Here’s what to expect and some of the most common cat conjunctivitis treatments:
- Eye drops or ointments. These typically contain antiviral or antibiotic medications (even if a viral infection is suspected, antibiotics may be used to prevent secondary bacterial infections, which are common).
- Medications by mouth. Depending on your kitty’s diagnosis and how they’re feeling, this may include antiviral, antibiotic, or pain-relieving medications.
- An Elizabethan collar. This prevents a kitty from accidentally scratching their eye while trying to itch the area, which could lead to an eye ulcer.
- Supplements for cats, such as L-lysine that helps slow down feline herpesvirus replication.
- Keeping the eye area clean. For kitties with crusty or accumulated eye discharge, holding a warm, wet cloth over their closed eye helps break down “eye gunk,” so it can be wiped away without discomfort. The warmth might also be soothing.
- Preventing spread to other cats and people. Infectious conjunctivitis is highly contagious and spreads rapidly between cats. Therefore, it’s important to isolate a cat with conjunctivitis in their own room if possible, wash your hands after interacting with them, and avoid sharing supplies and toys with other cats in the home until a full recovery is made. While uncommon, certain bacterial infections can also spread to humans through direct contact. Good hygiene, such as washing your hands after touching your cat, helps to prevent this risk.
Note: Never give human medications (or even treatments previously prescribed by a veterinarian) to a cat without first checking with your vet. Some human medications are toxic to cats, and giving the wrong eye drops can make the condition worse.
How to Administer Eye Medications to Cats
Giving eye medications as scheduled is crucial for helping a cat recover. This involves placing liquid drops or ointment into the affected eye(s). This may seem daunting at first, but many pet parents can master this skill with a few helpful tips.
Ask the veterinary team for a demonstration while you’re at the office. That way, you can see exactly how it works, which may make it easier to repeat the process at home.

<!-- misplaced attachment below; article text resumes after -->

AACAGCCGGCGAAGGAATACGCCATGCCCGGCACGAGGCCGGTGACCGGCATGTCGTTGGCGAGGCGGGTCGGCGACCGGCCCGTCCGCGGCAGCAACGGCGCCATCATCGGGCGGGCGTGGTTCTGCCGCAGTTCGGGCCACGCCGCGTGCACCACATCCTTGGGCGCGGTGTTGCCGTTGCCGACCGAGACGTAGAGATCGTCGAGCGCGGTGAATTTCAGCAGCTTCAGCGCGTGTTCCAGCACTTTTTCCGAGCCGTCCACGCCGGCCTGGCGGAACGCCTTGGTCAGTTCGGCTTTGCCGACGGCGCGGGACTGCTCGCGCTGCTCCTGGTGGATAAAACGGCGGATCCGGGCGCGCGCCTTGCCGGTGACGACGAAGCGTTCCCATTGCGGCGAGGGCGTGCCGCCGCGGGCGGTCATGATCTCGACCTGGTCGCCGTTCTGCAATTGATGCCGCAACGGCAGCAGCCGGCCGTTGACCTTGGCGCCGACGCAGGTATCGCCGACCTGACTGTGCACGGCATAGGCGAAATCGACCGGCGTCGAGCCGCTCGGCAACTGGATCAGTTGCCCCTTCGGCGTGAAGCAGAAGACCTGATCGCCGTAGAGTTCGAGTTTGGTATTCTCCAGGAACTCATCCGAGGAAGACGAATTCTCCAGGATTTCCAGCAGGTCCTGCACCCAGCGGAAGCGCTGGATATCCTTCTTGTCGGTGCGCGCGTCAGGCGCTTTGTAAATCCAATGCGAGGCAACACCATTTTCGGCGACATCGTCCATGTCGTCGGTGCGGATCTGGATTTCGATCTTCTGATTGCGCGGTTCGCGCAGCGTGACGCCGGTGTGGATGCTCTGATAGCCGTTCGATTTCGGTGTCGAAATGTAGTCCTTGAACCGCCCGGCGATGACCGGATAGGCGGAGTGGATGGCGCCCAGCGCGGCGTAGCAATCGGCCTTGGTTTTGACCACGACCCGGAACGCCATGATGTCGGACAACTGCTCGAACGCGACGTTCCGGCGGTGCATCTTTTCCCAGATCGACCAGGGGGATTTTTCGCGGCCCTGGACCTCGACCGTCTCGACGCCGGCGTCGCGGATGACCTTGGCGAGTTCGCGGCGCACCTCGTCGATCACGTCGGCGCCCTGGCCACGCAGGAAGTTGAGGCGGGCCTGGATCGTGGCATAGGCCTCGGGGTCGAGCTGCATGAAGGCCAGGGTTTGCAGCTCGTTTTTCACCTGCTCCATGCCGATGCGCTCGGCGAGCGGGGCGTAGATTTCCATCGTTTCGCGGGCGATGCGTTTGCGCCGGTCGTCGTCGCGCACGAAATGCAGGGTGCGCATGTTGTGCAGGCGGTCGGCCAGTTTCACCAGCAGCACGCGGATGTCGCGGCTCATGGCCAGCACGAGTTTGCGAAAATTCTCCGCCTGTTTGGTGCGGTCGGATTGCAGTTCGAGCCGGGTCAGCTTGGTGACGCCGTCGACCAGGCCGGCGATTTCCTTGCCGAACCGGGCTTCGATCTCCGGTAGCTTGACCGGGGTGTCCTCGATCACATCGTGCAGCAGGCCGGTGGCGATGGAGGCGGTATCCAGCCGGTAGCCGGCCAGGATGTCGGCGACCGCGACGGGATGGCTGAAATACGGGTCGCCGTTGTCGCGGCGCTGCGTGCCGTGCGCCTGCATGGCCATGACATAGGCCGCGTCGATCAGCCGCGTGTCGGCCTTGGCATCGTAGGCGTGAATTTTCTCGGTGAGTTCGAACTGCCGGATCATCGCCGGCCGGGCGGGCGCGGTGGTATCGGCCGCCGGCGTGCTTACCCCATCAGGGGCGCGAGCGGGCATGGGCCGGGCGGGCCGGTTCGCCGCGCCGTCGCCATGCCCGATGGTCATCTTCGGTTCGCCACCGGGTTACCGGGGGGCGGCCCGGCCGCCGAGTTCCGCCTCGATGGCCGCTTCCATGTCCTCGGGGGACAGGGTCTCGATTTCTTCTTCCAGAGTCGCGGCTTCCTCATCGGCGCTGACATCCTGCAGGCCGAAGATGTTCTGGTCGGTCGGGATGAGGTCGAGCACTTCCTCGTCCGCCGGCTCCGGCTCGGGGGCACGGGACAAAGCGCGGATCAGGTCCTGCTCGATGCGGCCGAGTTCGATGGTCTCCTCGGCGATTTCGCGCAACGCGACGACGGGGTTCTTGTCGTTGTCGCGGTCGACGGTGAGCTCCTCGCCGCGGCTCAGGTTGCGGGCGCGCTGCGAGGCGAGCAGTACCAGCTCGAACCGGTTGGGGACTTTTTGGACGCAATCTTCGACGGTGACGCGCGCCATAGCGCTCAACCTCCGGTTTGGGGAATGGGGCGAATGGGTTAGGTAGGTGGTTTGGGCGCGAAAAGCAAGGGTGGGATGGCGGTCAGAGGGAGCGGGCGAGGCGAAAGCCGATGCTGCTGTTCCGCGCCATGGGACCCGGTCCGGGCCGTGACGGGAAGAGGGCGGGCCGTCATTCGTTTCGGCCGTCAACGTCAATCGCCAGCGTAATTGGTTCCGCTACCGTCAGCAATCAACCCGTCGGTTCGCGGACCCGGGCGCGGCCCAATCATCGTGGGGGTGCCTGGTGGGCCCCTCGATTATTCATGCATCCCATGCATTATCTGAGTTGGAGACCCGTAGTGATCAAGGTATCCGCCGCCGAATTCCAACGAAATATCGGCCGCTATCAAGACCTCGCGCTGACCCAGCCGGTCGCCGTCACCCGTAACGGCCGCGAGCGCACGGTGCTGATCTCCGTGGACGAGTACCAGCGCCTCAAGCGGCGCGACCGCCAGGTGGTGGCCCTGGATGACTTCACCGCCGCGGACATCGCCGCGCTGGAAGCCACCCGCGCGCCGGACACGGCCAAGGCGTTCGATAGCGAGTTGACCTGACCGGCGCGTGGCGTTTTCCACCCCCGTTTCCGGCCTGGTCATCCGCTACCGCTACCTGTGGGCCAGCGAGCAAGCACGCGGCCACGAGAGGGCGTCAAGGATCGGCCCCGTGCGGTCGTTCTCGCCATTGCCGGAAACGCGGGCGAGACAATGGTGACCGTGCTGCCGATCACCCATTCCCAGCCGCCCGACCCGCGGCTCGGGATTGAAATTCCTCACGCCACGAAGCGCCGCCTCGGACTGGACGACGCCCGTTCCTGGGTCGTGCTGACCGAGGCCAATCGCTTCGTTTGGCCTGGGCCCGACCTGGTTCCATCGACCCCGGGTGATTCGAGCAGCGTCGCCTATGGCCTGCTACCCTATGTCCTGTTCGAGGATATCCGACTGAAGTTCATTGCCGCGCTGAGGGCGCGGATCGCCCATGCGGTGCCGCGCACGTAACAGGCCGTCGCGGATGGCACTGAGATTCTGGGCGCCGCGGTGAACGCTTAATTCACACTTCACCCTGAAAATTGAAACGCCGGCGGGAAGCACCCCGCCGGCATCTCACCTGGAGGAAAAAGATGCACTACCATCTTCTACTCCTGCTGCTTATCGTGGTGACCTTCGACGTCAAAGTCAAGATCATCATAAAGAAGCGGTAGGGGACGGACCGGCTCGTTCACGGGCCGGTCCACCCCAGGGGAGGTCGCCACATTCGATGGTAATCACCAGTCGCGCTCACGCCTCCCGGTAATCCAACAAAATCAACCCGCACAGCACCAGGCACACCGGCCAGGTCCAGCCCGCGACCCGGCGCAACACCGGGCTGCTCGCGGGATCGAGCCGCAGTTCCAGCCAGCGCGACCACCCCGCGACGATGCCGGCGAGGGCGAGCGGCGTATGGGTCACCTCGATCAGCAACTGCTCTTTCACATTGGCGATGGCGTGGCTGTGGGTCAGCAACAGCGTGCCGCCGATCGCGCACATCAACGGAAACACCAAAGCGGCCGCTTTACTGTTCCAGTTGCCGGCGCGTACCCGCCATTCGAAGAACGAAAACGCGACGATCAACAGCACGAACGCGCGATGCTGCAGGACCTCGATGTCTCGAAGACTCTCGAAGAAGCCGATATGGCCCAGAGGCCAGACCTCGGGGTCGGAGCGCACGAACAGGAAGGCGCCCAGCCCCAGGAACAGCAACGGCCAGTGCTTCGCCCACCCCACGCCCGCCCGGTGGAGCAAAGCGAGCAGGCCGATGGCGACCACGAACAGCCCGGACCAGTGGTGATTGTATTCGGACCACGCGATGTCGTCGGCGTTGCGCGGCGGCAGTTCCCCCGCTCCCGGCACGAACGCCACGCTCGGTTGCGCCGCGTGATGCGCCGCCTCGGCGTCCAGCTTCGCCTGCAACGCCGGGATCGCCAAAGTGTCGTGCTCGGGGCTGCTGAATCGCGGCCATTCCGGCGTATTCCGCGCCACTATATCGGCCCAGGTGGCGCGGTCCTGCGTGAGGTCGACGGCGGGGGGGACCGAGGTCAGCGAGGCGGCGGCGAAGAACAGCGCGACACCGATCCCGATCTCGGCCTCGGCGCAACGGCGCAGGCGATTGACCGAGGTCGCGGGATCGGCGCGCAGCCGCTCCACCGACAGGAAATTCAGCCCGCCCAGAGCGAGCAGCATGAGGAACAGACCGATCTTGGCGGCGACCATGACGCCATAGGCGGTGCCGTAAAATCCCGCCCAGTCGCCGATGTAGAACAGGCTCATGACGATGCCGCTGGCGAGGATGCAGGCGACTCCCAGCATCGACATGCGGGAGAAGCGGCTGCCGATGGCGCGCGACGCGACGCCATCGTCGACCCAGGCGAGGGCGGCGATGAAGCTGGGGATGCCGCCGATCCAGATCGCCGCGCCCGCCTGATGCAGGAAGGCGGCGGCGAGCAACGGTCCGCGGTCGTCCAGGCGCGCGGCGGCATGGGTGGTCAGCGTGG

Here are a few tips to make the process easier (for you and your cat):
- If prescribed timings allow, give medicines while your cat is sleepy.
- Have another person help you, and/or wrap your kitty in a towel.
- Be calm yourself, since pets can pick up on our stress.
- Gently pull on the upper or lower eyelid to open the eye. Many cats do best with minimal restraint, although you should always keep safety in mind if there’s any chance of your kitty biting or scratching.
- If your cat resists opening their eyes, make a noise that will pique their curiosity.
- Administer the medication from behind or from the side, which is less alarming to a cat then bringing medication straight at them from the front.
- Offer a treat, playtime, or praise and attention afterward to make it a positive experience.
Always give eye medications for the entire course prescribed. Don’t stop early, even if your cat’s symptoms get better. Otherwise, the infection could come right back or get worse.
SEE ALSO: What Is Ectropion in Dogs & Cats?
Preventing Conjunctivitis and Eye Infections in Cats
Even if a pet parent does everything right, many kitties will still have at least one episode of conjunctivitis in their lifetime, since it’s a very common and highly contagious condition. However, there are several things you can do to minimize the risk:
- Routine vaccinations, as recommended by your vet, help protect against common infectious causes of conjunctivitis.
- Maintaining good overall health, including feeding a complete and balanced food, helps keep your cat’s immune system strong.
- If your cat will be around other cats (boarding, grooming, etc.) or experiencing a stressful situation (moving, traveling, having a new cat adopted into the home, etc.), ask your vet about supplements or other recommendations for these times, especially if your kitty has a history of conjunctivitis.
- Choose boarding or grooming facilities that require all cats to be up to date on vaccinations. While this can’t completely eliminate the possibility of infections, it does greatly reduce the risk.
- Try to eliminate environmental irritants such as dust, smoke, and chemicals in the home.
No one enjoys dealing with conjunctivitis or watching their pet be uncomfortable. Fortunately, prompt treatment can help many kitties recover quickly from conjunctivitis. Contact your vet if you notice any symptoms, so your furry friend can feel better and get back to all their favorite activities!